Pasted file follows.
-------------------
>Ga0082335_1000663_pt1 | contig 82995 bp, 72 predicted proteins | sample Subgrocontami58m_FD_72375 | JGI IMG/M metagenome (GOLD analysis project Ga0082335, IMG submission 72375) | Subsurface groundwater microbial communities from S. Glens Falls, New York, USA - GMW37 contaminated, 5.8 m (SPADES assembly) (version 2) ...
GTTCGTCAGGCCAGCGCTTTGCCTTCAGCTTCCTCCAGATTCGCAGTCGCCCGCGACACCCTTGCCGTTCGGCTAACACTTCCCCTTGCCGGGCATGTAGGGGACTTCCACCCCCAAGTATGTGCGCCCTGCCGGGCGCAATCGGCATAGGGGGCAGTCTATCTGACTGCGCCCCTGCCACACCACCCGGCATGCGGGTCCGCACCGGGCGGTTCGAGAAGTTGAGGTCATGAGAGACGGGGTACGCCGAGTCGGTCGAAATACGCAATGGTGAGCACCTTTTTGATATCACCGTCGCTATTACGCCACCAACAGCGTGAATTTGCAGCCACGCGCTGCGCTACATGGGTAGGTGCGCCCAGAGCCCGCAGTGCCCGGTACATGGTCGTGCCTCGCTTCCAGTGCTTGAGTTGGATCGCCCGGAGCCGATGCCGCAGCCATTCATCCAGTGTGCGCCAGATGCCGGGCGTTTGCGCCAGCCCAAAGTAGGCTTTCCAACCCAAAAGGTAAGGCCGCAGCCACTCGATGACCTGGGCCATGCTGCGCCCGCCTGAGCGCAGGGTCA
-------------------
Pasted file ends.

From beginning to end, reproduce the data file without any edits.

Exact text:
>Ga0082335_1000663_pt1 | contig 82995 bp, 72 predicted proteins | sample Subgrocontami58m_FD_72375 | JGI IMG/M metagenome (GOLD analysis project Ga0082335, IMG submission 72375) | Subsurface groundwater microbial communities from S. Glens Falls, New York, USA - GMW37 contaminated, 5.8 m (SPADES assembly) (version 2) ...
GTTCGTCAGGCCAGCGCTTTGCCTTCAGCTTCCTCCAGATTCGCAGTCGCCCGCGACACCCTTGCCGTTCGGCTAACACTTCCCCTTGCCGGGCATGTAGGGGACTTCCACCCCCAAGTATGTGCGCCCTGCCGGGCGCAATCGGCATAGGGGGCAGTCTATCTGACTGCGCCCCTGCCACACCACCCGGCATGCGGGTCCGCACCGGGCGGTTCGAGAAGTTGAGGTCATGAGAGACGGGGTACGCCGAGTCGGTCGAAATACGCAATGGTGAGCACCTTTTTGATATCACCGTCGCTATTACGCCACCAACAGCGTGAATTTGCAGCCACGCGCTGCGCTACATGGGTAGGTGCGCCCAGAGCCCGCAGTGCCCGGTACATGGTCGTGCCTCGCTTCCAGTGCTTGAGTTGGATCGCCCGGAGCCGATGCCGCAGCCATTCATCCAGTGTGCGCCAGATGCCGGGCGTTTGCGCCAGCCCAAAGTAGGCTTTCCAACCCAAAAGGTAAGGCCGCAGCCACTCGATGACCTGGGCCATGCTGCGCCCGCCTGAGCGCAGGGTCA